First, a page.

There’s an old saying: “If life gives you lemons, make lemonade.” This old saw could easily apply to new innovative companies that are converting food waste into quality, nutritious foods and ingredients, a process known as upcycling.
One of those companies is Renewal Mill, a “next generation” food ingredients company that upcycles the waste product from soymilk production into a high protein, high fiber, and gluten-free flour.
Food waste is a big problem. According to the U.S. Department of Agriculture, 30 to 40 percent of the food produced for human consumption in the U.S. is wasted at a cost of more than $200 billion, and $1.2 trillion worldwide. The USDA says this amount of waste has “far-reaching impacts on food security, resource conservation, and climate change.” According to Project Drawdown, reducing food waste is the number three solution to reducing climate change following refrigerant management and wind turbines.
Transforming okara into flour
Claire Schlemme recognized the food waste problem as founder of an organic juice company when she saw piles of leftover produce pulp from juicing. In 2016 she founded Renewal Mill to develop sustainable food waste solutions. Their first solution was to upcycle okara, the pulp remaining after soybeans are pureed and filtered to make soymilk, into a nutritious flour for food products. Renewal Mill formed a partnership with Hodo Foods, a San Francisco-based manufacturer of organic soymilk and tofu products. Hodo Foods produces about 15,000 pounds of okara per week, which in the past would have been sent to a landfill or used as animal feed. Renewal Mill installed proprietary dehydration equipment at the end of Hodo Foods’ manufacturing process that dries the okara, which is then milled into flour.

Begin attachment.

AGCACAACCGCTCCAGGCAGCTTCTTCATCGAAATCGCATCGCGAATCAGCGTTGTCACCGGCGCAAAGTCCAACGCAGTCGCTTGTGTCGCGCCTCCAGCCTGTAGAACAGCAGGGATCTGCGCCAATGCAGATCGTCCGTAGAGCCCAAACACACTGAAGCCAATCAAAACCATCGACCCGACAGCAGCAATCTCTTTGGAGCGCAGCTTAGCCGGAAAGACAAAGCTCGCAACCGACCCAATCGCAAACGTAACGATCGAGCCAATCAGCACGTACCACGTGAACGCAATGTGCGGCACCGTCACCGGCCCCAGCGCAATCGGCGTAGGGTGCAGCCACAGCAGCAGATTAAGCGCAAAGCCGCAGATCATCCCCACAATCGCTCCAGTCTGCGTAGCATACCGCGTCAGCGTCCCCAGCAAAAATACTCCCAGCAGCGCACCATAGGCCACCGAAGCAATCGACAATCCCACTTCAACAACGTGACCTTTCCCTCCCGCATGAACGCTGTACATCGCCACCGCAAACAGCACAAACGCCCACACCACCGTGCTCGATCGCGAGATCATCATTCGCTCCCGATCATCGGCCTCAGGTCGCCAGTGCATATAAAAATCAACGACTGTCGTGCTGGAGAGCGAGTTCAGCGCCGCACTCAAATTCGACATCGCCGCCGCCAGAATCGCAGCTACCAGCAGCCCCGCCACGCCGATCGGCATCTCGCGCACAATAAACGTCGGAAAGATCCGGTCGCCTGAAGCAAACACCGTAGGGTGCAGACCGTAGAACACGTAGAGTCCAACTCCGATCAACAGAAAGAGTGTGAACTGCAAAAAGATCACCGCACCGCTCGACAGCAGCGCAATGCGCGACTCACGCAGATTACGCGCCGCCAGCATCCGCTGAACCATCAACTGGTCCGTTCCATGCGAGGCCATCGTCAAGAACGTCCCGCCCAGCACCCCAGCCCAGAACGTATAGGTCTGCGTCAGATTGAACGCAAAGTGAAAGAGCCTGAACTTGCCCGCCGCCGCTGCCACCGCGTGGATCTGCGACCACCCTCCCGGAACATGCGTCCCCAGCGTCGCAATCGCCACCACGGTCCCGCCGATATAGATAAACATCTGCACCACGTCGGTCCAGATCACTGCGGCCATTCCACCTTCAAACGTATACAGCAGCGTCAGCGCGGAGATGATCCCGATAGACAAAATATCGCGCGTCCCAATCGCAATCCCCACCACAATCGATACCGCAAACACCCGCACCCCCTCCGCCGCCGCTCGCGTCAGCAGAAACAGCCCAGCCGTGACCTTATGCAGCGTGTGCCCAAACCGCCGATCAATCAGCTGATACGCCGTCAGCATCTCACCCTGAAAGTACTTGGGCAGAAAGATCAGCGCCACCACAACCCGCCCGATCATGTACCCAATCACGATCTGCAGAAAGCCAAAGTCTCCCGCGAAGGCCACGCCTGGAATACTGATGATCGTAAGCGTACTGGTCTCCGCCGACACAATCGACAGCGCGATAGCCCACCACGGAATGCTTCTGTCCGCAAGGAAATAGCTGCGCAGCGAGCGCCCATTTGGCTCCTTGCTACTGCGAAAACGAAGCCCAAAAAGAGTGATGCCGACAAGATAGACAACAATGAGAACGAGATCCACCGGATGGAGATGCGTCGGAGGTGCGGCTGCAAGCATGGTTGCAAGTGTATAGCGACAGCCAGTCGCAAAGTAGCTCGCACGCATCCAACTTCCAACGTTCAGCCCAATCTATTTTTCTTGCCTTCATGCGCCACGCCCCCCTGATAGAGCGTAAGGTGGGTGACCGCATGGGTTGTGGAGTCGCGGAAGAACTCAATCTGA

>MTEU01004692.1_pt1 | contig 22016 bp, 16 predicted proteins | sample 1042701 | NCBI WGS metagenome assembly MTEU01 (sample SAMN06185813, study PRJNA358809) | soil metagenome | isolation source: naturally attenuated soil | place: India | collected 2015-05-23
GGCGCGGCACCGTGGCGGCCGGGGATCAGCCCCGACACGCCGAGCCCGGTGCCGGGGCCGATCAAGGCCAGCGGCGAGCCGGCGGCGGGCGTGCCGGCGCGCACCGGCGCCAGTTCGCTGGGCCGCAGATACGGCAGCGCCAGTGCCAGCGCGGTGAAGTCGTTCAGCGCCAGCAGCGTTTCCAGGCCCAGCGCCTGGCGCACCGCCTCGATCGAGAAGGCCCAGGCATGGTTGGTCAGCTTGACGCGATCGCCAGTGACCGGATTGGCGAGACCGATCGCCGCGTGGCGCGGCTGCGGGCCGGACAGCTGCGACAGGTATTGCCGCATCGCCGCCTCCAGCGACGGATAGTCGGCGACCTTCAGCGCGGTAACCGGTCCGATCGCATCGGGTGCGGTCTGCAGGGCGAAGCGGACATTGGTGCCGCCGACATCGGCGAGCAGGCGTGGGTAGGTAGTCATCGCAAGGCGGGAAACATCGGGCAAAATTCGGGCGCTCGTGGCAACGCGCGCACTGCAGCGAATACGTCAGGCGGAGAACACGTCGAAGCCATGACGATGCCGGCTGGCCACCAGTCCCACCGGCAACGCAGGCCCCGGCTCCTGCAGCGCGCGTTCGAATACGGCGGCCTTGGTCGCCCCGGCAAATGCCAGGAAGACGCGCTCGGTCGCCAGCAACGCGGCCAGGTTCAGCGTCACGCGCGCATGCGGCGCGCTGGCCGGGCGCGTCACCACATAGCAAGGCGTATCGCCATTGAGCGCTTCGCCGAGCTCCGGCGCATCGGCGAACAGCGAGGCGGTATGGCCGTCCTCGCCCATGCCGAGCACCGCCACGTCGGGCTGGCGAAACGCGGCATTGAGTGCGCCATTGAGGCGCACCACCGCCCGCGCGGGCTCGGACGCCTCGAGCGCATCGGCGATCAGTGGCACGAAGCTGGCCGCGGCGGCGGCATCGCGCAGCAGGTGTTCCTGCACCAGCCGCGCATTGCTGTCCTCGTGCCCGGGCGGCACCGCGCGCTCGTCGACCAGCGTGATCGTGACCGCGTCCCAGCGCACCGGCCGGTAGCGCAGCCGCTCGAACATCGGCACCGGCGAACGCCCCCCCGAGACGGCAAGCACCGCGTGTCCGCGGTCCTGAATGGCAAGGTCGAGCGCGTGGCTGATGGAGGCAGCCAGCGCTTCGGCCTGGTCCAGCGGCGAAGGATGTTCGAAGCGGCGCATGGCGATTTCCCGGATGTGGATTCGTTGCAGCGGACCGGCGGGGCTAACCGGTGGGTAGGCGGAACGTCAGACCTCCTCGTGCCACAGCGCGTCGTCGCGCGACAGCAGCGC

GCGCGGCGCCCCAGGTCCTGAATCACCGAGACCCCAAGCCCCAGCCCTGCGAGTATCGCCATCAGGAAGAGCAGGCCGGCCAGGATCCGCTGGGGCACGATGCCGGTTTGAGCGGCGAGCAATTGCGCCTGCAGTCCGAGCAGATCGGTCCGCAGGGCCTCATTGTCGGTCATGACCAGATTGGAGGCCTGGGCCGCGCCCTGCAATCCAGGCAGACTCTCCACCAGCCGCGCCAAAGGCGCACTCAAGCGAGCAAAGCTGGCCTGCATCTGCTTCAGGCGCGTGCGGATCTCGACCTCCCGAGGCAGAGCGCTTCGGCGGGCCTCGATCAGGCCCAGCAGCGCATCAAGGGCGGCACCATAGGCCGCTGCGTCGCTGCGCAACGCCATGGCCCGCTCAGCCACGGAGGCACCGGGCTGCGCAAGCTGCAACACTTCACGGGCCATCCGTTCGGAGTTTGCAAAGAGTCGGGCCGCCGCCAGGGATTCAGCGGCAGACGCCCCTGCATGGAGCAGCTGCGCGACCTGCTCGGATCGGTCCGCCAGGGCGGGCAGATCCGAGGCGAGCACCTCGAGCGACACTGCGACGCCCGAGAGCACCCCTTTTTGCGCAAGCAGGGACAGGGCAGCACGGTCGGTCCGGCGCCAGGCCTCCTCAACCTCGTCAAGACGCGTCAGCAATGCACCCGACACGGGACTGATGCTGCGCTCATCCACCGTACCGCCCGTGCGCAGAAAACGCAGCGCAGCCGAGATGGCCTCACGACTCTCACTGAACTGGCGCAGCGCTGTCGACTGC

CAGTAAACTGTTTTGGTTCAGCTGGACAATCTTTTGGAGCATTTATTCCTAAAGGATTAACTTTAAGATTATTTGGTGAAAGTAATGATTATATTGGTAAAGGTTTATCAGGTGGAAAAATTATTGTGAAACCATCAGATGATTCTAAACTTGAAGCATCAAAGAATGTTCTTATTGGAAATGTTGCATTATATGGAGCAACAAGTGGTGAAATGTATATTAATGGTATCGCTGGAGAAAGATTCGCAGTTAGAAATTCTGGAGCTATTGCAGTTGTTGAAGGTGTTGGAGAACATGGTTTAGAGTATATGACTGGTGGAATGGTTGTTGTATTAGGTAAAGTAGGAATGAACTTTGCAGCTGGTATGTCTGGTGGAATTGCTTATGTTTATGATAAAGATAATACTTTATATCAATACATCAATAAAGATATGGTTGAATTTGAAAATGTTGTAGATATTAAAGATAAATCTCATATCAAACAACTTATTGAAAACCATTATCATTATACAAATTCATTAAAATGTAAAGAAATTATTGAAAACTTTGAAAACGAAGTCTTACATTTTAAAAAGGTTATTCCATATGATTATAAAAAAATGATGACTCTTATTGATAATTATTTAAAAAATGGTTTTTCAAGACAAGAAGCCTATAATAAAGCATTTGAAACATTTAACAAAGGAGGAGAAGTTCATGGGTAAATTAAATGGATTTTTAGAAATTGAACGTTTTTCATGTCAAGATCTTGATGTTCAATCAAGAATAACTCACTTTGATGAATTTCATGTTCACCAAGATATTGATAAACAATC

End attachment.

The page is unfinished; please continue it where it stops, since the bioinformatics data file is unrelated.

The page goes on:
“The okara comes off their soymilk machines and funnels directly into our equipment,” says Caroline Cotto, chief operating officer at Renewal Mill. “It’s dehydrated on site and we transport it to a milling partner who makes the final flour ingredient.”
The resulting okara flour is nutritious: one-third protein, two-thirds fiber, and gluten-free. It also has functional benefits for food manufacturers.
“It improves moisture retention in products which can improve shelf life and is neutral in taste and flavor,” Cotto says. “It integrates quite well into baked goods and flour-based applications.”
There is an environmental benefit as well: okara’s carbon footprint is 40 percent less than that of wheat, according to Cotto.
“That comes from preventing decomposition in the landfill and eliminating the growing phase.”
Many food applications
Renewal Mill’s okara flour can be used in a range of food applications including pizza dough and baked goods such as muffins, breads, pasta, and cookies. It can also be used as a thickener or filler for meat alternatives, condiments, and sauces. Because of its high fiber content, the flour can be used to make puffed snacks or cereals.
“It can be used for anything you want to add fiber to or thicken,” Cotto says.